From Robert Crowther and evolutionnews.org.
“According to CSC senior fellow and leading ID theorist William Dembski, what follows is:
“[A] big story, perhaps the biggest story yet of academic suppression relating to ID. Robert Marks is a world-class expert in the field of evolutionary computing, and yet the Baylor administration, without any consideration of the actual content of Marks’s work at the Evolutionary Informatics Lab, decided to shut it down simply because there were anonymous complaints linking the lab to intelligent design.”
Read on if you care at all about academic freedom and protecting the right of scientists to freedom of scientific inquiry.
What a difference a year or two makes. Or not. The ugly specter of academic suppression seems incapable of being dispelled at Baylor University. It first ghosted across the campus a number of years ago when leading ID theorist William Dembksi undertook the task of heading up an intelligent design research program at the Michael Polanyi Research Center. Anti-ID bigots amongst Baylor’s faculty and staff moved quickly and decisively to stifle any such research on their campus, claiming that they were concerned that “people will make us guilty by association and assume that we are associated with or linked to this organization that is very well established as a pseudo-science.” It was clear then that intelligent design was not a subject that could be freely researched, studied, or discussed at Baylor University. Academic freedom be damned.
Fast forward to 2005-06. Academic suppression and anti-science prejudice again surfaced at Baylor, this time in denial of tenure to acclaimed faculty member and scholar Francis Beckwith. ENV reported on Beckwith’s case at that time:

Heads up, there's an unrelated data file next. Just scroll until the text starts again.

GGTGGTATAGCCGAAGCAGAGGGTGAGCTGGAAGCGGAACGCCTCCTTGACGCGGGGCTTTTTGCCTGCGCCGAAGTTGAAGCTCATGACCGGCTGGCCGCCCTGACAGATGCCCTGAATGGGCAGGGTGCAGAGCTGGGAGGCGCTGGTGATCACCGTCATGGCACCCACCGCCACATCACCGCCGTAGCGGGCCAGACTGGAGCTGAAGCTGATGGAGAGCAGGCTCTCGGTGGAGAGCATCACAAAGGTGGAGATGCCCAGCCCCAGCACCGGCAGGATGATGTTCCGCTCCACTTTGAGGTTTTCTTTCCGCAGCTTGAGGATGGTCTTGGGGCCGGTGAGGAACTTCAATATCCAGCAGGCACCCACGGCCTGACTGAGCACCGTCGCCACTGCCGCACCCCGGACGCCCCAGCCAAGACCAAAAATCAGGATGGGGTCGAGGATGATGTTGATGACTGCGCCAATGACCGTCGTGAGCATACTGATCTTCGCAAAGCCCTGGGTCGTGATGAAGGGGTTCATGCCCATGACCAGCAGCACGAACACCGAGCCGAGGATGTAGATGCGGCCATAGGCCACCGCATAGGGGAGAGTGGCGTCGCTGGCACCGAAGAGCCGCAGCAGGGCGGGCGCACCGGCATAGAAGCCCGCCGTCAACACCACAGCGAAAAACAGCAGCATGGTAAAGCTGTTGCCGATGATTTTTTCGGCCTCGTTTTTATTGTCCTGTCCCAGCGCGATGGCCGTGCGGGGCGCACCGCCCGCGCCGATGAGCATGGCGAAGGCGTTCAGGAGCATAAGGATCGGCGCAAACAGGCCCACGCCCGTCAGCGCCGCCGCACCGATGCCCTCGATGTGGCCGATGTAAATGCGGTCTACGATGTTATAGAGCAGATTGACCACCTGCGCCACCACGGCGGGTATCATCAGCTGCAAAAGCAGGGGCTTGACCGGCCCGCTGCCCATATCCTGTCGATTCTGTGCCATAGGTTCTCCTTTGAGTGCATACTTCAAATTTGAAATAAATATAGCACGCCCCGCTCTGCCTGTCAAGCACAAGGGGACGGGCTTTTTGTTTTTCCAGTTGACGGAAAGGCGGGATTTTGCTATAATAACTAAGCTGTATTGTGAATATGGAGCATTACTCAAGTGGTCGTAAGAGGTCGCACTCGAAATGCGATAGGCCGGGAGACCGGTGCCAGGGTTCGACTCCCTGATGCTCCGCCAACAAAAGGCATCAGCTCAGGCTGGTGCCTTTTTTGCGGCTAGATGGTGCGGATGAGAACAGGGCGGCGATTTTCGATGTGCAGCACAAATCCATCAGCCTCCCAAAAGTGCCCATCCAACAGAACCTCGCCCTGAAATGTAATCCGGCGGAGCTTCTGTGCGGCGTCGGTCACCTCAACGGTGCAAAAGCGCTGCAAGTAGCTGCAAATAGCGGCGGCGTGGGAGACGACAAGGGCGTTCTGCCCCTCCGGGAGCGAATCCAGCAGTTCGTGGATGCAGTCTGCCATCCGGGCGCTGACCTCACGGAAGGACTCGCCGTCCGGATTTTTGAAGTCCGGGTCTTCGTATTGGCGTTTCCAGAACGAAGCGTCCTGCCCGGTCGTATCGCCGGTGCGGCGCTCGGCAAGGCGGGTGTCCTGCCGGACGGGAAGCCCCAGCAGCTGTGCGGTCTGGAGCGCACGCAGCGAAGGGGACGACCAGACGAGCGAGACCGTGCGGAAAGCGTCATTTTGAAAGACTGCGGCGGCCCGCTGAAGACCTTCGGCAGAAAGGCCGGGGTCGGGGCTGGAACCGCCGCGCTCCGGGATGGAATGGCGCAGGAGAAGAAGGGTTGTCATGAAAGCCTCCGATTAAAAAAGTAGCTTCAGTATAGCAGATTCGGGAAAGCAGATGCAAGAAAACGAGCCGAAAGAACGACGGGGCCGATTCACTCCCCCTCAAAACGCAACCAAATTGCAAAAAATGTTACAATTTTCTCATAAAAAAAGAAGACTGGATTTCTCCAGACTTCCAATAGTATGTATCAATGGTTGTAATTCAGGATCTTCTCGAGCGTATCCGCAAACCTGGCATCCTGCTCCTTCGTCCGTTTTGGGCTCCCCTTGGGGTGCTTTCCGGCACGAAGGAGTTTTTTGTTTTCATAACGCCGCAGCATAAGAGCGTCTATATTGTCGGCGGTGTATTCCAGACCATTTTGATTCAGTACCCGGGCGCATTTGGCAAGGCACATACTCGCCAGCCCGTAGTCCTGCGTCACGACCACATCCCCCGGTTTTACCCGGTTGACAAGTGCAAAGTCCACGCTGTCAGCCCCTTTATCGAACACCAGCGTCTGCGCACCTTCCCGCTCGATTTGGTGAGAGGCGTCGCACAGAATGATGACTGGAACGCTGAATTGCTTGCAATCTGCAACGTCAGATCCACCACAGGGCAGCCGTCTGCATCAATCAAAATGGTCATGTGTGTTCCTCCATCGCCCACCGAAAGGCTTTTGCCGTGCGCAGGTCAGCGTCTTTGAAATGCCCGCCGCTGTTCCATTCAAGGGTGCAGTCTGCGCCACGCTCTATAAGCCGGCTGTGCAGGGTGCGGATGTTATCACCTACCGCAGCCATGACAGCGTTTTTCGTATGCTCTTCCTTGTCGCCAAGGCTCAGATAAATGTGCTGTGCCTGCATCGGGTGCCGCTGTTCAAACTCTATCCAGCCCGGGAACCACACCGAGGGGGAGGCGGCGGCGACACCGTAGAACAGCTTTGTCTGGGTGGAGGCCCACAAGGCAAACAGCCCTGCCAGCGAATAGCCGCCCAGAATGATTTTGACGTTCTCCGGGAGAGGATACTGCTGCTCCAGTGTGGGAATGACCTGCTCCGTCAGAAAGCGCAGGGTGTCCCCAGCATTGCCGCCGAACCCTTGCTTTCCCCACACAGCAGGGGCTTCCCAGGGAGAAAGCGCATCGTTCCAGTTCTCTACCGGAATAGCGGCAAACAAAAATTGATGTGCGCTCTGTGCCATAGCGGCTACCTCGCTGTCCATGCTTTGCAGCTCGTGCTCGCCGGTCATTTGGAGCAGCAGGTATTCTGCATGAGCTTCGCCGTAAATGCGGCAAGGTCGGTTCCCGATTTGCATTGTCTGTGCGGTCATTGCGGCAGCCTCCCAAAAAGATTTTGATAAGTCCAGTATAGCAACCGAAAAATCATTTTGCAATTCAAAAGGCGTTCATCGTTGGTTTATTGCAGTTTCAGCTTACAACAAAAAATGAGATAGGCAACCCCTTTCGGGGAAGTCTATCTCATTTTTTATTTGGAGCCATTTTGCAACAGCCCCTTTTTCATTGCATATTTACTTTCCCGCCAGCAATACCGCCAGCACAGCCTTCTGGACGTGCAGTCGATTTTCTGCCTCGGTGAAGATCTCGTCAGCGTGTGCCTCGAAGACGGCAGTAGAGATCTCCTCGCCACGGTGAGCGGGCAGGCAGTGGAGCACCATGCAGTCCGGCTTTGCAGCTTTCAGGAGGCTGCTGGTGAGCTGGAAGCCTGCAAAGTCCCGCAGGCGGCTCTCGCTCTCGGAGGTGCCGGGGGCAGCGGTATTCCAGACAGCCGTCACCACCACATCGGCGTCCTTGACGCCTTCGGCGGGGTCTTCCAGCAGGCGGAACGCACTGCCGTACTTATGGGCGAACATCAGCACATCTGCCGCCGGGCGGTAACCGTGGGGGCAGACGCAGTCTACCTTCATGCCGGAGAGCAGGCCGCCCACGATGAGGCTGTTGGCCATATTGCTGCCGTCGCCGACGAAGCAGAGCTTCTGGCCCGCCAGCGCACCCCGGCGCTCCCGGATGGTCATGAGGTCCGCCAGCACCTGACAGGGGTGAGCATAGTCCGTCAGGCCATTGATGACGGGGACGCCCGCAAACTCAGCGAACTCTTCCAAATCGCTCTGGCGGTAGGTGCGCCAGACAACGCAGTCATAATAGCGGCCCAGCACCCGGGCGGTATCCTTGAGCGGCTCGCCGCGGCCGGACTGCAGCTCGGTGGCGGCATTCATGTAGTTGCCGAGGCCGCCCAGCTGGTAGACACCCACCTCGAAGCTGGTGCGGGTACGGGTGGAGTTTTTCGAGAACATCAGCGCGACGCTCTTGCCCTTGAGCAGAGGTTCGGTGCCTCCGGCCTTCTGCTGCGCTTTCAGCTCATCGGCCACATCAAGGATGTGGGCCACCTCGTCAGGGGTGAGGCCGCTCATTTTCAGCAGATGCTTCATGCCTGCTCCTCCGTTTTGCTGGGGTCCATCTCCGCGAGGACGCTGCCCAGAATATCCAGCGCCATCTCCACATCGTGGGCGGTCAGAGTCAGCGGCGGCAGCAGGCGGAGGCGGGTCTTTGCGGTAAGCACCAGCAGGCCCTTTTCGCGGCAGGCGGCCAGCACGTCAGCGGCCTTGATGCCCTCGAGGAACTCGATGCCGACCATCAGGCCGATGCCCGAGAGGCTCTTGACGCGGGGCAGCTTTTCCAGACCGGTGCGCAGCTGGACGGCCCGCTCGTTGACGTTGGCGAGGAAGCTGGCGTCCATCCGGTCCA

Beckwith has defended the constitutionality of teaching about intelligent design. Note: He has not advocated the wisdom of teaching ID, nor has he taken sides on the ultimate rightness or wrongness of ID. He has only defended the constitutionality of presenting the debate.
The trampling of academic freedom at Baylor did not go unnoticed in the wider world. Indeed, Joseph Bottum of First Things responded with withering scorn:
Baylor has apparently decided to sink back into its diminished role as a not terribly distinguished regional school. President Sloan is gone, the new high-profile faculty are demoralized and sniffing around for positions at better-known schools, energetic programs like the Intelligent Design institute have been chased away, and the bright young professors are having their academic careers ruined by a school that lured them to campus with the promises of the 2012 plan and now is simply embarrassed by them.
Fortunately for Beckwith, the decision was ultimately reversed and he was granted tenure, as he should have been in the beginning. But the writing on the wall was clear for ID proponents: Keep your views to yourself at Baylor or find yourself disgraced. Public pressure notwithstanding, academic freedom was all but absent at Baylor.Unfortunately for Robert Marks, Distinguished Professor of Electrical and Computer Engineering at Baylor, he didn’t keep his views to himself. Perhaps he was still under the misperception that tenured professors and proven researchers could still pursue scientific inquiry without fear of institutional reprisal.”
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